By Allison McWilliams (’95), Ph.D., Assistant VP, Mentoring and Alumni Personal & Career Development, Wake Forest University
Historically, there has been an unwritten rule that the boundaries between work and life should be clear and impermeable: you leave your life stuff at home and don’t bring it to work (though not, for some reason, vice versa; it’s not called “life-work balance,” after all). As anyone who has worked for more than a minute knows, that’s just not possible. We are each complete human beings with experiences and histories and worries and challenges and all sorts of other things happening ou
tside of work that do in fact show up at work, no matter how hard we try to leave them behind. These things impact the work that we do, the ways in which we show up for one another, and even, for you, the ways in which you manage your employees. Managers are imperfect humans, too.
As the manager of a new professional, part of your role is to advise your new employee on how to navigate these sometimes-murky waters between work and life. After all, this is a new experience for them, and they may not be clear on what they are allowed to bring into the workplace, and what they should leave behind. And, it’s your role to be a model for setting effective boundaries, both as a member of the organization and in your relationship with them as their manager.
We know that engagement matters in the workplace. Teams with higher levels of engagement produce better outcomes, are less likely to leave the organization, are healthier, and experience less burnout. And, thanks to research done by Gallup, we know that a lot of our colleagues and staff members aren’t engaged, which has impacts not only on them as individuals, but also on the organization’s ability to be successful. A big factor in supporting employee engagement rests squarely with you, the manager, getting to know your people on an individual level, caring about who they are, why they come to work every day, and what they bring with them and what they may be leaving behind.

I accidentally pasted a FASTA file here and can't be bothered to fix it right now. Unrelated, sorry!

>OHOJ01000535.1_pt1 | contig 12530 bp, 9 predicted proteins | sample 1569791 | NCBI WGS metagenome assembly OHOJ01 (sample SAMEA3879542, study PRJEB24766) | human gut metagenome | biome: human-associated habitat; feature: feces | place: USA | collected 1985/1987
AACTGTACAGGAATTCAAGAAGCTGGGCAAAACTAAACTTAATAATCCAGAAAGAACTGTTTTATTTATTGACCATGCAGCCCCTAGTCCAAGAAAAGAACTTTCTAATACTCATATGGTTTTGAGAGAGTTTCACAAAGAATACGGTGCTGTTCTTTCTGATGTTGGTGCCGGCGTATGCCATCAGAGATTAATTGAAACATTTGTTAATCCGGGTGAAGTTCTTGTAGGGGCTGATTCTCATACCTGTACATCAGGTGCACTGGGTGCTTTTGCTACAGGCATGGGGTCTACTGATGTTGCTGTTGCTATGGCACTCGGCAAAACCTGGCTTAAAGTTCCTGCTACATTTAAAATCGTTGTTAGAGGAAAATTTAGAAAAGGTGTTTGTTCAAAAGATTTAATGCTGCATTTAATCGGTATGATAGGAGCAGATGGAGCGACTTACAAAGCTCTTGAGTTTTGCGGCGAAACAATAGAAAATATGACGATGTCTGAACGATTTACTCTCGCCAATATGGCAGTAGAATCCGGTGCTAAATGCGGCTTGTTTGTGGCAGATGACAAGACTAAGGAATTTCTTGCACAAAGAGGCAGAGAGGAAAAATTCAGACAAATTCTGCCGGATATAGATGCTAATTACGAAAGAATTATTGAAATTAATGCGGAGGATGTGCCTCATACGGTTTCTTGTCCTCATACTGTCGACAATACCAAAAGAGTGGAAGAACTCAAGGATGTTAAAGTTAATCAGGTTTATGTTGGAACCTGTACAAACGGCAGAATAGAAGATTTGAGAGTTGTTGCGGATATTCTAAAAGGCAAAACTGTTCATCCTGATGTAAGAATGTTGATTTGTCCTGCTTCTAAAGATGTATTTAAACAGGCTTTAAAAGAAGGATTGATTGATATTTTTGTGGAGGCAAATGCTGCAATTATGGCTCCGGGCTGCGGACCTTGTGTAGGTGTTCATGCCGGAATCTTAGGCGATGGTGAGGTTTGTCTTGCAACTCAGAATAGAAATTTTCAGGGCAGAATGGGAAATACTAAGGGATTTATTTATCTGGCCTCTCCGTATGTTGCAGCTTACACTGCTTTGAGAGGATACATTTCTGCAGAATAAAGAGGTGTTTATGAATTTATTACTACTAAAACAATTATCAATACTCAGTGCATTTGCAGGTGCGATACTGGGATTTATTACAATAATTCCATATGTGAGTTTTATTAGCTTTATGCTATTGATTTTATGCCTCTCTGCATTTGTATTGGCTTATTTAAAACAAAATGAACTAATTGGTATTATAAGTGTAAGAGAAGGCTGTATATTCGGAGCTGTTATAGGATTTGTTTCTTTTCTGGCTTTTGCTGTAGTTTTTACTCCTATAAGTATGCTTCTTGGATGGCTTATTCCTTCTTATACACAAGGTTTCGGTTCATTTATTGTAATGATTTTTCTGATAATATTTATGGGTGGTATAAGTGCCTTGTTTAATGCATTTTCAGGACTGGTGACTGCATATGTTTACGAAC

It’s OK to talk to your people about their lives, as long as they are open to having that conversation with you. You don’t need to be involved in their lives. But your people, and especially this new young professional, are in the middle of a full life, and much of it has nothing to do with work. At the same time, they, like you, are there to do a job, not to share their personal lives with you. What may feel to you like a friendly conversation and one you initiate with the best of intentions can have harmful impacts. Whether you think there is or not, there is always a power differential between you and those you supervise. It is your job to recognize when you are stepping outside the boundaries of a manager-employee relationship in ways that make your employee uncomfortable or even threatened.
Boundaries are important. You are not your employees’ counselor or their therapist. Nor are you their financial advisor or their parent. There is a difference between wanting to be a supportive, caring manager and wanting to be someone’s friend and confidante. Your employee needs friends, needs people to vent to, needs people with whom to share office gossip (to a point). That person should not be you. The effective manager knows when and how to set and maintain boundaries. Clear boundaries set the stage for clear expectations and effective relationships. Ultimately, your role is to manage this person’s work. And that means getting clear on what is allowed within the work environment and what is not. You do not do your employee any favors by letting them slide on their work commitments simply because adulting is hard. Be clear about your expectations and hold them accountable. And, be compassionate about their struggles as a human.
Clear expectations include being open and honest about work-life balance, both for yourself and within the organization. Think about:
- What have been your challenges and how have you worked to manage them?
- What advice can you share on strategies that have worked for you?
- Who could be a good mentor or coach for your new employee as they figure out their own balance and what that means to them?
- What are your expectations for when your employees are “on” and where they might find flexibility in their schedule?
Don’t assume people know your expectations for work, or that they understand the why behind these expectations. It’s your job to gain their buy-in and help them to understand how their behavior impacts other people and the organization at large. And, it’s your job to demonstrate, through behavior and clear expectations, how you will support them, not just as an employee, but as a human being.
For more advice on setting boundaries with your new professional, check out Year One, our resource for new professionals and their managers.